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Study Touts Lung CT As Predictor Of Mortality

January 22, 2013
Written by: , Filed in: Chest Radiology, Diagnostic Imaging
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The use of CT for lung evaluation got another boost last week. A study published online in the American Journal of Respiratory and Critical Care Medicine found that the severity of emphysema, as measured by CT, was a good predictor of mortality—from all causes—among current or former smokers. That held true regardless of whether the subjects suffered from chronic obstructive pulmonary disease.

Ane Johannessen, PhD, a postdoctoral researcher at the Centre for Clinical Research at Haukeland University Hospital in Bergen, Norway, led a multinational team of researchers. They used CT to scan the lungs of 947 subjects who were or had been smokers, classifying the severity of emphysema as low, medium, or high according to the percentage of low-attenuation areas in the lungs.

During the eight-year study period, 4 percent of the group with low-severity emphysema died, compared with 18 percent of the group with medium-severity emphysema and 44 percent of the group with high-severity emphysema. When adjusted for sex, case/control status, forced expiratory volume in one second, COPD status, age, body mass index, smoking status, age of smoking onset, pack years, and inflation level, the participants with medium or high emphysema severity lived 19 fewer months than those with mild disease.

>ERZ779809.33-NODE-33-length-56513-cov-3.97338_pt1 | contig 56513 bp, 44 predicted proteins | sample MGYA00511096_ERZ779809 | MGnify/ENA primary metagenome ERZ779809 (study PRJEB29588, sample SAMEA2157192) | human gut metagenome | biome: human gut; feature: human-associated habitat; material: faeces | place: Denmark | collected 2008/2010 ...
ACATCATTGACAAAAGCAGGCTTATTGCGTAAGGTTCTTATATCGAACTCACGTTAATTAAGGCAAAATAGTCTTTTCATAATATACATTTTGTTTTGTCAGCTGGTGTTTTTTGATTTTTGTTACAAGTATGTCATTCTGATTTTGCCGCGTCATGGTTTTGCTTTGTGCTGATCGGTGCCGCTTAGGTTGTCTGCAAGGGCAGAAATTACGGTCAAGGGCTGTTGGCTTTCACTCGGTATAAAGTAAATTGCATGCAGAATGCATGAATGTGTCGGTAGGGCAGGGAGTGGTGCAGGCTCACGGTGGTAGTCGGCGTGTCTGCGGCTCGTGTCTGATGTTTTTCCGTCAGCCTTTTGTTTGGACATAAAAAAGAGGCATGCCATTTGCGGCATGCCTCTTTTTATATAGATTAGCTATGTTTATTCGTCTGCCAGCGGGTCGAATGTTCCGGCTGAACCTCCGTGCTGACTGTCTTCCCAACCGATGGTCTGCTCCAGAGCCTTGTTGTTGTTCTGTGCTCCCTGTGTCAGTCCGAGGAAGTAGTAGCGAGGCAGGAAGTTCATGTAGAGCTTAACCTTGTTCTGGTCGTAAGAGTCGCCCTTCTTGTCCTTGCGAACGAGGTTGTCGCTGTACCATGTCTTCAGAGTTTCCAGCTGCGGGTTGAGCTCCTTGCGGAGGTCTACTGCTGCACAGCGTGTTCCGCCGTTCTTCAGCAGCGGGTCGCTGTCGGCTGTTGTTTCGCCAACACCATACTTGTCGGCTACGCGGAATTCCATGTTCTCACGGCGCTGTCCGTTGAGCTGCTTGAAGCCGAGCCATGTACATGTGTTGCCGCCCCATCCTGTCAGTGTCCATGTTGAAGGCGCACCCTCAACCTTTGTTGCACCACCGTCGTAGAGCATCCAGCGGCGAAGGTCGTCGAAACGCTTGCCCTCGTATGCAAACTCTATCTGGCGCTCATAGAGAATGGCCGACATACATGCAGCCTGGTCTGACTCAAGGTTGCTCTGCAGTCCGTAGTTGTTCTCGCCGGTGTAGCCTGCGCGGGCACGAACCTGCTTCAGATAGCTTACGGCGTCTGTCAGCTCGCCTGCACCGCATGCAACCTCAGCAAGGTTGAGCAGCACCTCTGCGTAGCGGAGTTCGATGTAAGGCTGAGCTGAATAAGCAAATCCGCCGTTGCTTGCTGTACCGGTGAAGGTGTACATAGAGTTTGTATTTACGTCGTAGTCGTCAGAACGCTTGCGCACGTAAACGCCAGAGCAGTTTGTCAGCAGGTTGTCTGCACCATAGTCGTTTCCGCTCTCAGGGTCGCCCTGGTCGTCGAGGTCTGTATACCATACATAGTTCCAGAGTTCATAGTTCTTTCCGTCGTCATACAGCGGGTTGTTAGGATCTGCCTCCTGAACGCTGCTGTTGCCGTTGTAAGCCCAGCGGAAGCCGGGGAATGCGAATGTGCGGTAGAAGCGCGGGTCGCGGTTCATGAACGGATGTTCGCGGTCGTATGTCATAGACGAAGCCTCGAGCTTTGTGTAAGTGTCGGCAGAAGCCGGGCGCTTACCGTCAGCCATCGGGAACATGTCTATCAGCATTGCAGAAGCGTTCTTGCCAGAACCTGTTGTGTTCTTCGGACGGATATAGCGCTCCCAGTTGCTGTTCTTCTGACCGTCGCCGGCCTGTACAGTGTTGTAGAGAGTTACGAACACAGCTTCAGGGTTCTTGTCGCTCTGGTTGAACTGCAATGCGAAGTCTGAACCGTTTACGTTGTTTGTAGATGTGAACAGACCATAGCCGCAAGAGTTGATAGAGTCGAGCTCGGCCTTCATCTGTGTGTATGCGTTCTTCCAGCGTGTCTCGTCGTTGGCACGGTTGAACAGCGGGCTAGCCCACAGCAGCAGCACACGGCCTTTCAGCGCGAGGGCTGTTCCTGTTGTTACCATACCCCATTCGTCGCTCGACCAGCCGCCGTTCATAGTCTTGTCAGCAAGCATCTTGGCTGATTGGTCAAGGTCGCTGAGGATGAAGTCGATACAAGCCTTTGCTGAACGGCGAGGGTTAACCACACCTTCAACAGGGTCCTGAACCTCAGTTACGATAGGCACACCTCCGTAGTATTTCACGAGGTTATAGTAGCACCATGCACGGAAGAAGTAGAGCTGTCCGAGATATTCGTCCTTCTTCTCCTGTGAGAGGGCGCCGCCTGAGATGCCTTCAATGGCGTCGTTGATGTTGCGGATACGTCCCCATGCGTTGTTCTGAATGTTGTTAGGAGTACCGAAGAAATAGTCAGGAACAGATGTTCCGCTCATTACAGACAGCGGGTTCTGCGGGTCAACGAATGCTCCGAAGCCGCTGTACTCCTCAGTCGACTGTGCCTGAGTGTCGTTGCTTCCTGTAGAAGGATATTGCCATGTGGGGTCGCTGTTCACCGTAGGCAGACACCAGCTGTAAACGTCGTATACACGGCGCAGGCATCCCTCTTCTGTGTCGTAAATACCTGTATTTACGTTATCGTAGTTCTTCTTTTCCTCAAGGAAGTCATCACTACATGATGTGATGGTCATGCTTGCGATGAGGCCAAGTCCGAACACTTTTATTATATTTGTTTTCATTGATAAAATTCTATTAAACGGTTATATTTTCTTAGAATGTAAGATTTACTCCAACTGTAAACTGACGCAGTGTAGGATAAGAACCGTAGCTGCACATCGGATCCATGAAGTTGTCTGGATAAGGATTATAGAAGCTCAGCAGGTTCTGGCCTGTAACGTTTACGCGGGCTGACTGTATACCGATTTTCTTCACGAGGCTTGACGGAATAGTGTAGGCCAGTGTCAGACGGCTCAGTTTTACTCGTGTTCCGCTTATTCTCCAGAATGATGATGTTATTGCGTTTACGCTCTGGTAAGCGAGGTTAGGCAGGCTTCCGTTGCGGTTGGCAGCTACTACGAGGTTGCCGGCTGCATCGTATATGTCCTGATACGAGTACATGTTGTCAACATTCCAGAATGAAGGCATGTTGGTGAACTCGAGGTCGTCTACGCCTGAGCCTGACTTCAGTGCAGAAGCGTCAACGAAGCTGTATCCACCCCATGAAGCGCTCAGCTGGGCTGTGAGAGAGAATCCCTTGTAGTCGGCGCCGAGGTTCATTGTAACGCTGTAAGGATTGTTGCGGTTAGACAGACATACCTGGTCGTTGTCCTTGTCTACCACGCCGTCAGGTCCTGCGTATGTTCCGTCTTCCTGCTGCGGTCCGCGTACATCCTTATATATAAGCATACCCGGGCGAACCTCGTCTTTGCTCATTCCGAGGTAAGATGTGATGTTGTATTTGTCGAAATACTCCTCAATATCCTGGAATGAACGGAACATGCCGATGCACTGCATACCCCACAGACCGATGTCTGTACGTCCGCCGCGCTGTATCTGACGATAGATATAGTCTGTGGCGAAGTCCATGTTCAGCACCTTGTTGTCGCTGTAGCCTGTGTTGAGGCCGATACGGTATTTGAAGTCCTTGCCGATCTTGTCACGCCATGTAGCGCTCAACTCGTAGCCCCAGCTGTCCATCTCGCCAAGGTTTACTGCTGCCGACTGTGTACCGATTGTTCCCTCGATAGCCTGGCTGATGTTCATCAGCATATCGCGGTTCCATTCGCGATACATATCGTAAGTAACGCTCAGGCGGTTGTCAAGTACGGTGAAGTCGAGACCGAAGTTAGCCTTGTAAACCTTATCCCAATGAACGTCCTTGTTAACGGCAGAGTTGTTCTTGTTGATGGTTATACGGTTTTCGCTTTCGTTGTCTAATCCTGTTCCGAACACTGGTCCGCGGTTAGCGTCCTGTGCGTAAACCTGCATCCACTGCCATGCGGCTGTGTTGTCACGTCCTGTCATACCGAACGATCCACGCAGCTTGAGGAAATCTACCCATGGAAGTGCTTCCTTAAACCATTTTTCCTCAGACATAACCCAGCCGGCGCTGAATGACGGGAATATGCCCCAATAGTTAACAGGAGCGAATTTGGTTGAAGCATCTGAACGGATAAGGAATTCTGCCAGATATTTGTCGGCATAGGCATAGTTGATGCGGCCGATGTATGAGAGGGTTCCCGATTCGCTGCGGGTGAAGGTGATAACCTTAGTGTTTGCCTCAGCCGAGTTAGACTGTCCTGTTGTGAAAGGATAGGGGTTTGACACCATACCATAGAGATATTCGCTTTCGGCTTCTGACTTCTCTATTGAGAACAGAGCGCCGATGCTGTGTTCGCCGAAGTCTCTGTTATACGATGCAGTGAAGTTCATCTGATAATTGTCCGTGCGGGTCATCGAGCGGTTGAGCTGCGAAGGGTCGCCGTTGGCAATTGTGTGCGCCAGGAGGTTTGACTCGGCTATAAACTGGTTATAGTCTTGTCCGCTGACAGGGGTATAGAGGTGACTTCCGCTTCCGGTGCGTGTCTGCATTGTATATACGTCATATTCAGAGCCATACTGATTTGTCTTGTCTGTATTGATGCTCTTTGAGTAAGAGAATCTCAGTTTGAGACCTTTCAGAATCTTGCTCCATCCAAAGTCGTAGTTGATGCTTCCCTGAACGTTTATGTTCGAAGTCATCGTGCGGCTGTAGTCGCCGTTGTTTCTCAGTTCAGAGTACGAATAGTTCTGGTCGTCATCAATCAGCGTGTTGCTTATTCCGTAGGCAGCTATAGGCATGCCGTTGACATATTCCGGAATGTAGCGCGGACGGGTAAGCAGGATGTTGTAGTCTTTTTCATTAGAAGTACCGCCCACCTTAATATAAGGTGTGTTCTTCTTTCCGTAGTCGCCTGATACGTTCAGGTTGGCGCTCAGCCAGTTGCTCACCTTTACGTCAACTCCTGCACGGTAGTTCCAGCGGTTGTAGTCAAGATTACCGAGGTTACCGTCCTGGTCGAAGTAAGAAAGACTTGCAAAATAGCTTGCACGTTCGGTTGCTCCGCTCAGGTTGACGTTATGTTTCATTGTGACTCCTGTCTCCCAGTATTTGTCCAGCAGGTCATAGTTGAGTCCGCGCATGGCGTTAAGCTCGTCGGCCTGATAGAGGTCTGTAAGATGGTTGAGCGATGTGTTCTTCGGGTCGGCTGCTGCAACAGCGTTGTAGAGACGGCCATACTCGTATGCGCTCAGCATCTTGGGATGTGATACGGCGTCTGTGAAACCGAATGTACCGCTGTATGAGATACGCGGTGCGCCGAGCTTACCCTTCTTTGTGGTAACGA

“Our main metric for quite a while has been the degree of lung function impairment,” said David M. Mannino, MD, professor and chair of the Department of Preventive Medicine and Environmental Health at the University of Kentucky College of Public Health. “Although that is good, it really doesn’t capture everything.”

Dr. Mannino has investigated the relationship between lung function and mortality but was not involved with the study by Johannessen and colleagues. He was quoted by Medscape Medical News.

He predicted:

Over the next year or so, there’s going to be a growing conversation about the need for CT-based lung cancer screening for people who have a smoking history.

Momentum for that has already been building, as we’ve been reporting, most recently last August. “There’s good evidence now that CT scans can detect early lung cancer that actually leads to a survival advantage,” Dr. Mannino said. “If that becomes more common, it becomes relatively easy to implement, when screening for lung cancer, to run an algorithm that would give you the proportion of low-attenuation area.”

Well, maybe not yet “relatively easy.” Medscape Medical News also quotes Barry J. Make, MD, co-director of the COPD Program at National Jewish Health and professor at the University of Colorado Denver School of Medicine, regarding the state of the technology:

“The current CT scanners, the equipment that takes the image and processes it, do not have the software embedded in the scanner to measure the amount of emphysema.”

We suspect upgrades will be forthcoming soon.

Related seminar: Cardiovascular and Pulmonary Imaging


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